October 5 1871
Over fifty cowboys deterred from attending the Dickinson County Fair by bad weather, drifted into Abilene and proceeded to visit the saloons for a drunken bender. Among them was gambler, Phil Coe.
Marshall Wild Bill Hickok had warned the cowboys about carrying guns in town but the cowboys ignored him. At about 9pm someone fired a shot in the Alamo Saloon and Hickok burst in demanding to know who had fired the shot.
Phil Coe, with his six shooter in hand, claimed he had fired at a stray dog and before Hickok could say anything the gambler pulled another six shooter and fired twice at the Marshall.
The first slug went into the wall while the second tore a hole in Hickok's frock coat. The Marshall coolly drew his own weapon and fired three times. The first two shots took Coe in the stomach (the man would die in agony three days later) but the third bullet struck an armed man who had run between the two men.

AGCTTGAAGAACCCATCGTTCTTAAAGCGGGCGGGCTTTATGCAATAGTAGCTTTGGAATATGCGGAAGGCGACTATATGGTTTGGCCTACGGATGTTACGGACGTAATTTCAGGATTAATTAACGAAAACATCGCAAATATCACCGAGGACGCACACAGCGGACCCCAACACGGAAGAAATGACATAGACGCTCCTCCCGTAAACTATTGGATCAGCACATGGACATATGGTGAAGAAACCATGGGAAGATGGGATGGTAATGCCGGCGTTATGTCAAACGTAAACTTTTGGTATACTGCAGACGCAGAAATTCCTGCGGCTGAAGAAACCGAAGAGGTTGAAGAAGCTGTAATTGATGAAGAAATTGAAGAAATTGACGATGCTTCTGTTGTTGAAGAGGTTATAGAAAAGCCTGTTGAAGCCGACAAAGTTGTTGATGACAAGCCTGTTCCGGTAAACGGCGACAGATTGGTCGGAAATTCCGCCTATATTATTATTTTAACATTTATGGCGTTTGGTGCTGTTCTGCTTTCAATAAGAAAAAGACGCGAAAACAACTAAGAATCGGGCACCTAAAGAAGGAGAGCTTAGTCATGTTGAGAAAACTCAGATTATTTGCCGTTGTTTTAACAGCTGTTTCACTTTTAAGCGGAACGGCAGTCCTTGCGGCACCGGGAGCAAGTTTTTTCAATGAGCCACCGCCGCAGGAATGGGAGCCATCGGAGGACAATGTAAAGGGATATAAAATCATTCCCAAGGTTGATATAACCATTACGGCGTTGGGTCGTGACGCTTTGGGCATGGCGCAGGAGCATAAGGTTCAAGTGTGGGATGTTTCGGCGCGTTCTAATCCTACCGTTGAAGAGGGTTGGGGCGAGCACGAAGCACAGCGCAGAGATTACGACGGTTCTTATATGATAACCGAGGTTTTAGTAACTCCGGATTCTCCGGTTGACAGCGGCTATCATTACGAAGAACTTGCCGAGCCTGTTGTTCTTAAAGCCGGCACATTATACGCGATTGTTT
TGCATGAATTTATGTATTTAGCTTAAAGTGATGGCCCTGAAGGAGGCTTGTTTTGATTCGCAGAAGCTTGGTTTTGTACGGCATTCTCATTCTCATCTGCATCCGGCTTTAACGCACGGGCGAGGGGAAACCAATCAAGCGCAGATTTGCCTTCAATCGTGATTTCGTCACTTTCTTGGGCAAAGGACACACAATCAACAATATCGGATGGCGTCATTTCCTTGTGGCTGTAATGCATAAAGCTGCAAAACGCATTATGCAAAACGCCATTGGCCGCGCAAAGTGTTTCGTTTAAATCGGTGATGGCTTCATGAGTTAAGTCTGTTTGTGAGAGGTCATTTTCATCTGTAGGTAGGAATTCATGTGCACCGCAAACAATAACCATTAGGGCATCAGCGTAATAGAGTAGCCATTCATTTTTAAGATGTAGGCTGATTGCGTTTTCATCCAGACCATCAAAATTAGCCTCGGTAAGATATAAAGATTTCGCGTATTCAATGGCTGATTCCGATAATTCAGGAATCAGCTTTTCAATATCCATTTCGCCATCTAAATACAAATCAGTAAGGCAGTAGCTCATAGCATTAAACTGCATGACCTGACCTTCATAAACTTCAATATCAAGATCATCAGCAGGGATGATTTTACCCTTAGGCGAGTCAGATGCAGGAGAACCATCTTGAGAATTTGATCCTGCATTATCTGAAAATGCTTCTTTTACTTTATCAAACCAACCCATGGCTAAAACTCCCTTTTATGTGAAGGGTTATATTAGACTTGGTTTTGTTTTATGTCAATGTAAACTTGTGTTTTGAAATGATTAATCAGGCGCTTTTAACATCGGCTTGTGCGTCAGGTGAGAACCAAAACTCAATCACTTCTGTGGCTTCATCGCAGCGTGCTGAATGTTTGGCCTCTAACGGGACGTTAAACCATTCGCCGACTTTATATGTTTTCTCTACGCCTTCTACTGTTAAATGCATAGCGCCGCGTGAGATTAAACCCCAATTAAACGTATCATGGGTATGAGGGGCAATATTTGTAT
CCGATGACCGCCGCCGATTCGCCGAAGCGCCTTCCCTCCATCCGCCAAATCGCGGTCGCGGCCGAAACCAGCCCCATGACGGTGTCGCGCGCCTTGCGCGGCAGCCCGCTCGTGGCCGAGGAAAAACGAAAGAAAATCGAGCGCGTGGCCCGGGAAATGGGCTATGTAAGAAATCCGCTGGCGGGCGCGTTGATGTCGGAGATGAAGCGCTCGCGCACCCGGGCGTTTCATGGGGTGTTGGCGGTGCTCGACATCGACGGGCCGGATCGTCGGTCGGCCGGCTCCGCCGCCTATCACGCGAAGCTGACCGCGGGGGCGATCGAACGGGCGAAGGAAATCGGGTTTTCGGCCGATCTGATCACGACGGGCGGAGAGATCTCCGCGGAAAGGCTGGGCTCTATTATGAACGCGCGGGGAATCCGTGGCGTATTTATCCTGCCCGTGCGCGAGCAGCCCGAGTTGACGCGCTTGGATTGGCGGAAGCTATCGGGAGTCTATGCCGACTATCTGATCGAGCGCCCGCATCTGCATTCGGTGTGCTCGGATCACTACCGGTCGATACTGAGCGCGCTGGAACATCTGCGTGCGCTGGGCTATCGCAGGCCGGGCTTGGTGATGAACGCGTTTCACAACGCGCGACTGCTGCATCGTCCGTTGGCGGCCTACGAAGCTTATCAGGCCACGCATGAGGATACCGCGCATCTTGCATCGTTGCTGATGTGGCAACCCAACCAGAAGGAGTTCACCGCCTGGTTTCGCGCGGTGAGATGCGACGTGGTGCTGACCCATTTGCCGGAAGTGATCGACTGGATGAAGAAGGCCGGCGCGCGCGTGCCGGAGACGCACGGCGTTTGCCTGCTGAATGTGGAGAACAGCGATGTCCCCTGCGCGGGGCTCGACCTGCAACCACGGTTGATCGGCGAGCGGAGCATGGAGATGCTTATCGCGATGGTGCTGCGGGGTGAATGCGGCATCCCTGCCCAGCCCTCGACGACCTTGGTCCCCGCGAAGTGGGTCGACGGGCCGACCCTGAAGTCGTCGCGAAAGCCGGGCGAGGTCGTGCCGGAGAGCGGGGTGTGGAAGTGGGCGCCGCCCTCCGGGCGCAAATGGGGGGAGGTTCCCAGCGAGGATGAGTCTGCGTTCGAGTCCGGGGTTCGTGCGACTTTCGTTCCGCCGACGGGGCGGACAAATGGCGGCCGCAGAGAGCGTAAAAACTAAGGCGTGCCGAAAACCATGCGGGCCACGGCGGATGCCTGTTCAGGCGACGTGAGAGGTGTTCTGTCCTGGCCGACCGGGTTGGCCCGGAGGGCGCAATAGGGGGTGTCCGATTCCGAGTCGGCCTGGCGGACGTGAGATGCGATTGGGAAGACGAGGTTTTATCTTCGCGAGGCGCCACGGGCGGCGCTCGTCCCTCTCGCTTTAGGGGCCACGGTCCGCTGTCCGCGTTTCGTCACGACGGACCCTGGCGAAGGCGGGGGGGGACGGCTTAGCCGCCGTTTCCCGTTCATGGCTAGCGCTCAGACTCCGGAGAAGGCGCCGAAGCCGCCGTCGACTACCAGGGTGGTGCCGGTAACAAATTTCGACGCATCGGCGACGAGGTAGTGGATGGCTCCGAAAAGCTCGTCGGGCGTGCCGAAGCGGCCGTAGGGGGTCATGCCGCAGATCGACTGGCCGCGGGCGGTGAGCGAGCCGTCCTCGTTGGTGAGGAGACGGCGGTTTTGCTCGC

At first Hickok wasn't sure who the man was but he was horrified to discover he had shot and killed his friend, Mike Williams. Hickok was openly crying as he carried his dead friend and laid him on the billiard table.
The gunfight turned out to be Hickok' last. On December 13th, with the cattle season over, the town council dismissed Hickok and his deputies Hickok never wore a badge again - it is unknown if his shame at killing his friend led to him turning his back on lawman work or if he was just being prudent because of failing eyesight and a desire to be married. One thing that is certain is that James Butler Hickok was a changed man after the shoot out at the Alamo saloon.
On August 12th 1876 a drifter by the name of Jack McCall walked into Deadwood's Saloon No. 10 and shot Bill in the back of the head while he was playing poker. He had been holding aces and eights which has become known as, The Dead Man's Hand.
He was dead at the age of only 39.